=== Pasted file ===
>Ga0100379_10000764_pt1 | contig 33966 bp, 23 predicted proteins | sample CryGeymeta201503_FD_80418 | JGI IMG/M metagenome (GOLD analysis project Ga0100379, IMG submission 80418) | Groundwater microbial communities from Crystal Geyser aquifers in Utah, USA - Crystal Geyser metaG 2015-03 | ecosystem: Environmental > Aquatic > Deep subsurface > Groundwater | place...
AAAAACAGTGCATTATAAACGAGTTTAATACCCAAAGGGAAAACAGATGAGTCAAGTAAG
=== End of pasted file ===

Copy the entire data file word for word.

>Ga0100379_10000764_pt1 | contig 33966 bp, 23 predicted proteins | sample CryGeymeta201503_FD_80418 | JGI IMG/M metagenome (GOLD analysis project Ga0100379, IMG submission 80418) | Groundwater microbial communities from Crystal Geyser aquifers in Utah, USA - Crystal Geyser metaG 2015-03 | ecosystem: Environmental > Aquatic > Deep subsurface > Groundwater | place...
AAAAACAGTGCATTATAAACGAGTTTAATACCCAAAGGGAAAACAGATGAGTCAAGTAAG